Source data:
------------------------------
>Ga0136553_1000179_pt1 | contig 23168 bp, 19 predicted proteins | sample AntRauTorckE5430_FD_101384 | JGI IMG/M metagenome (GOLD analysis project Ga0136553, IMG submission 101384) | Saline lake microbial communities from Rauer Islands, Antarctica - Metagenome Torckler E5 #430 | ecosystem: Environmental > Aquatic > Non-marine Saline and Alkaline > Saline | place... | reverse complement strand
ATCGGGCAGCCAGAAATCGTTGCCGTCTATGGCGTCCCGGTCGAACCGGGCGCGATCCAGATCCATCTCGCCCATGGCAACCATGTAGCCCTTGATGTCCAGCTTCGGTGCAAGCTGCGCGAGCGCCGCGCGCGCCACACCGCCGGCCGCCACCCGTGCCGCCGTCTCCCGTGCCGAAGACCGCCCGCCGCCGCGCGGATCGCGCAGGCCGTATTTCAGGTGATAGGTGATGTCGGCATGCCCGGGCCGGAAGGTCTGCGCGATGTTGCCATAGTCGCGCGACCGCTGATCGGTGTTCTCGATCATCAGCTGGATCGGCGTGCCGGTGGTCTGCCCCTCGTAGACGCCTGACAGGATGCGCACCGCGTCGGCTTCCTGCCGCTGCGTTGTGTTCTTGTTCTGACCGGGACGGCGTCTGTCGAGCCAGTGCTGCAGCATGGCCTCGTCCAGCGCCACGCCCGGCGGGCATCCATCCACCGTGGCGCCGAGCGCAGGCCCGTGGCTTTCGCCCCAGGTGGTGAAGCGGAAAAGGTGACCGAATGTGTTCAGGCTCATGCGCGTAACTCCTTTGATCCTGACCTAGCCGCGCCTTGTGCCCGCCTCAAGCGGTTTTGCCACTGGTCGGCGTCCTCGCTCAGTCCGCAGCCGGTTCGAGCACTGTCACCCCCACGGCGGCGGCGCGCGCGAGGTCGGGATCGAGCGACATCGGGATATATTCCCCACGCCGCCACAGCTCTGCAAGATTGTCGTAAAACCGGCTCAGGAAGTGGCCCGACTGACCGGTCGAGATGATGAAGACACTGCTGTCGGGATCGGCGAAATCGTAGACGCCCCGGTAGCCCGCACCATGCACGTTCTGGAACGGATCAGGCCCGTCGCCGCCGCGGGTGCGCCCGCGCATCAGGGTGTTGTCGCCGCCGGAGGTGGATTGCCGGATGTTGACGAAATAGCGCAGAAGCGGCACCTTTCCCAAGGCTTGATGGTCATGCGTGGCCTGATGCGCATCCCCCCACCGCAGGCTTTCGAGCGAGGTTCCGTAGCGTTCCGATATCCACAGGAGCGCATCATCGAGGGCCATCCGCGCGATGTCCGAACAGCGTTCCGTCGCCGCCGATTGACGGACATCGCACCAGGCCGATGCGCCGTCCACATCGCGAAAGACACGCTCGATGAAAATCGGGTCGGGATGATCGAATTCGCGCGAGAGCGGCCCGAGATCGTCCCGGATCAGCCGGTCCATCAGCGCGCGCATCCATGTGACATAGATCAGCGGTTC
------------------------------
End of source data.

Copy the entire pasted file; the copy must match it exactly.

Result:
>Ga0136553_1000179_pt1 | contig 23168 bp, 19 predicted proteins | sample AntRauTorckE5430_FD_101384 | JGI IMG/M metagenome (GOLD analysis project Ga0136553, IMG submission 101384) | Saline lake microbial communities from Rauer Islands, Antarctica - Metagenome Torckler E5 #430 | ecosystem: Environmental > Aquatic > Non-marine Saline and Alkaline > Saline | place... | reverse complement strand
ATCGGGCAGCCAGAAATCGTTGCCGTCTATGGCGTCCCGGTCGAACCGGGCGCGATCCAGATCCATCTCGCCCATGGCAACCATGTAGCCCTTGATGTCCAGCTTCGGTGCAAGCTGCGCGAGCGCCGCGCGCGCCACACCGCCGGCCGCCACCCGTGCCGCCGTCTCCCGTGCCGAAGACCGCCCGCCGCCGCGCGGATCGCGCAGGCCGTATTTCAGGTGATAGGTGATGTCGGCATGCCCGGGCCGGAAGGTCTGCGCGATGTTGCCATAGTCGCGCGACCGCTGATCGGTGTTCTCGATCATCAGCTGGATCGGCGTGCCGGTGGTCTGCCCCTCGTAGACGCCTGACAGGATGCGCACCGCGTCGGCTTCCTGCCGCTGCGTTGTGTTCTTGTTCTGACCGGGACGGCGTCTGTCGAGCCAGTGCTGCAGCATGGCCTCGTCCAGCGCCACGCCCGGCGGGCATCCATCCACCGTGGCGCCGAGCGCAGGCCCGTGGCTTTCGCCCCAGGTGGTGAAGCGGAAAAGGTGACCGAATGTGTTCAGGCTCATGCGCGTAACTCCTTTGATCCTGACCTAGCCGCGCCTTGTGCCCGCCTCAAGCGGTTTTGCCACTGGTCGGCGTCCTCGCTCAGTCCGCAGCCGGTTCGAGCACTGTCACCCCCACGGCGGCGGCGCGCGCGAGGTCGGGATCGAGCGACATCGGGATATATTCCCCACGCCGCCACAGCTCTGCAAGATTGTCGTAAAACCGGCTCAGGAAGTGGCCCGACTGACCGGTCGAGATGATGAAGACACTGCTGTCGGGATCGGCGAAATCGTAGACGCCCCGGTAGCCCGCACCATGCACGTTCTGGAACGGATCAGGCCCGTCGCCGCCGCGGGTGCGCCCGCGCATCAGGGTGTTGTCGCCGCCGGAGGTGGATTGCCGGATGTTGACGAAATAGCGCAGAAGCGGCACCTTTCCCAAGGCTTGATGGTCATGCGTGGCCTGATGCGCATCCCCCCACCGCAGGCTTTCGAGCGAGGTTCCGTAGCGTTCCGATATCCACAGGAGCGCATCATCGAGGGCCATCCGCGCGATGTCCGAACAGCGTTCCGTCGCCGCCGATTGACGGACATCGCACCAGGCCGATGCGCCGTCCACATCGCGAAAGACACGCTCGATGAAAATCGGGTCGGGATGATCGAATTCGCGCGAGAGCGGCCCGAGATCGTCCCGGATCAGCCGGTCCATCAGCGCGCGCATCCATGTGACATAGATCAGCGGTTC